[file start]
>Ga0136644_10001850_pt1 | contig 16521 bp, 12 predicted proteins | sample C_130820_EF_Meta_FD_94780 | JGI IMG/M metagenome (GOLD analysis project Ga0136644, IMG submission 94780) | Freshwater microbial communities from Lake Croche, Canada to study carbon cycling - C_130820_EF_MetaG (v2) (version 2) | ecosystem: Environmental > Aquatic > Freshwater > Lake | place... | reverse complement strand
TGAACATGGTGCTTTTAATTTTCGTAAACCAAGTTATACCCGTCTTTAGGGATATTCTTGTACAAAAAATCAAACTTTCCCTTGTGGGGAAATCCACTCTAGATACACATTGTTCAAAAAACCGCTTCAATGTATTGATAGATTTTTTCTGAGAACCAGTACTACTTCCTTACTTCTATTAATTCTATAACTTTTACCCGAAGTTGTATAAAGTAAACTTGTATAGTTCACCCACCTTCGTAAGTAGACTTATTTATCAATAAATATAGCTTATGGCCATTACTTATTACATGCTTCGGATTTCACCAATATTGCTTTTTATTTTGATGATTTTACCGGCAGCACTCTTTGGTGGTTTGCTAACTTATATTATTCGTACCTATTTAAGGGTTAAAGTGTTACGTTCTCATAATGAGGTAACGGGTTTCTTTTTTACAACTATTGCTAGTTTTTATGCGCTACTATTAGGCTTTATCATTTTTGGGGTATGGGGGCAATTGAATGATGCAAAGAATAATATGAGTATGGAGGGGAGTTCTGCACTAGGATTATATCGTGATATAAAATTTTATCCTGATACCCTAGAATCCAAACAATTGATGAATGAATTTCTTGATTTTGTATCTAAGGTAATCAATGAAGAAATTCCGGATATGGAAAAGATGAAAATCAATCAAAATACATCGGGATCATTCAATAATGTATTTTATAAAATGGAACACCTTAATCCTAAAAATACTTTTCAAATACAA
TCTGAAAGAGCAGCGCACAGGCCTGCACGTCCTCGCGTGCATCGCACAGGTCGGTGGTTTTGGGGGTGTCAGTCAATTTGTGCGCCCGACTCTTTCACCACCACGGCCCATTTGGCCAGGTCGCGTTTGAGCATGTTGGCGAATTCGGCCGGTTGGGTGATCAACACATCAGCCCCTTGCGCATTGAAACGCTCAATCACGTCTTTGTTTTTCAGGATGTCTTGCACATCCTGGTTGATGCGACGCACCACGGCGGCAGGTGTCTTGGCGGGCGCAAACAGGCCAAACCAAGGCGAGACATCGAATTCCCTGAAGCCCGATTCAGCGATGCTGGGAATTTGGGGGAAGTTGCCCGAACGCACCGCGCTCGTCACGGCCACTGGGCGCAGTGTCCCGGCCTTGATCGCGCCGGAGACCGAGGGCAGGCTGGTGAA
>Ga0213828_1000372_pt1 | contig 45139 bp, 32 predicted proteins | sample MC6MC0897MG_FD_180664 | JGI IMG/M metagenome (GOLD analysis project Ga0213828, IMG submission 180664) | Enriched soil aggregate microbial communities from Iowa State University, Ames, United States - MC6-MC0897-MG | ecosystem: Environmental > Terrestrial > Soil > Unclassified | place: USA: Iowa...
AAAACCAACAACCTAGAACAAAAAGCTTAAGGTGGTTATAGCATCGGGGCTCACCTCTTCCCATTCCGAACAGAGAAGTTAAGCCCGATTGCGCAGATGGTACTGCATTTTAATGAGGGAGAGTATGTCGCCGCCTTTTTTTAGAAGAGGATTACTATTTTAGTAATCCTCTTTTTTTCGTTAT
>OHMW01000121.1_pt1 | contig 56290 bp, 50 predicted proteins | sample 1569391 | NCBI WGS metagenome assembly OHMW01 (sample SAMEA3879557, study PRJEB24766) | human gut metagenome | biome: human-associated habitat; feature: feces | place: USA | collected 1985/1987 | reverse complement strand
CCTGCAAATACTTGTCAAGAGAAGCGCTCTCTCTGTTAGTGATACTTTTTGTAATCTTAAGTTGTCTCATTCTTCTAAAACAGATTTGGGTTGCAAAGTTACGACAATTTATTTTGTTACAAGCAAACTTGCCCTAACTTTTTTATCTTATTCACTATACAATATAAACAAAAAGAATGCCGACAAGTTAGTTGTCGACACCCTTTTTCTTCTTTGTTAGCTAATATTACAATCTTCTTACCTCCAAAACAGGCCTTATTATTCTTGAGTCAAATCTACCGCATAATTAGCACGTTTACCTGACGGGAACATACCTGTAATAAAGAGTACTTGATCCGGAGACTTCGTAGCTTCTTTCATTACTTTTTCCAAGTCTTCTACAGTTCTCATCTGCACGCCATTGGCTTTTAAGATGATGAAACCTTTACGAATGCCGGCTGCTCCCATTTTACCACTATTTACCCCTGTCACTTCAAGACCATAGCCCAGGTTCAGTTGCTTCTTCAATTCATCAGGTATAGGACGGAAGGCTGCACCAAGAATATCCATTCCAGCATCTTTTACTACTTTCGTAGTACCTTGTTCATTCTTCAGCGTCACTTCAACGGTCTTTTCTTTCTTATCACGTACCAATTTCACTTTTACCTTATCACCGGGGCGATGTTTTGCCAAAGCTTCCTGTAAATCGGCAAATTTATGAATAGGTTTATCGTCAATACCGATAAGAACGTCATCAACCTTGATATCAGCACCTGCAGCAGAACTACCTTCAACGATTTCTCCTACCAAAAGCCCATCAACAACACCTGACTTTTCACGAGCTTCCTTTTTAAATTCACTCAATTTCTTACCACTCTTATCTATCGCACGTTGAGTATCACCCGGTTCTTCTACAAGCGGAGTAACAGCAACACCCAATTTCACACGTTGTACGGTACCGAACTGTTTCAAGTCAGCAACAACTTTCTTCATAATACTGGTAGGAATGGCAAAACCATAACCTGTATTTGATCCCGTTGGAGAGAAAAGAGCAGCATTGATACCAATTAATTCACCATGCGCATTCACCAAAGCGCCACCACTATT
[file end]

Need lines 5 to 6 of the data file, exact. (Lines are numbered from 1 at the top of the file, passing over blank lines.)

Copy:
AAAACCAACAACCTAGAACAAAAAGCTTAAGGTGGTTATAGCATCGGGGCTCACCTCTTCCCATTCCGAACAGAGAAGTTAAGCCCGATTGCGCAGATGGTACTGCATTTTAATGAGGGAGAGTATGTCGCCGCCTTTTTTTAGAAGAGGATTACTATTTTAGTAATCCTCTTTTTTTCGTTAT
>OHMW01000121.1_pt1 | contig 56290 bp, 50 predicted proteins | sample 1569391 | NCBI WGS metagenome assembly OHMW01 (sample SAMEA3879557, study PRJEB24766) | human gut metagenome | biome: human-associated habitat; feature: feces | place: USA | collected 1985/1987 | reverse complement strand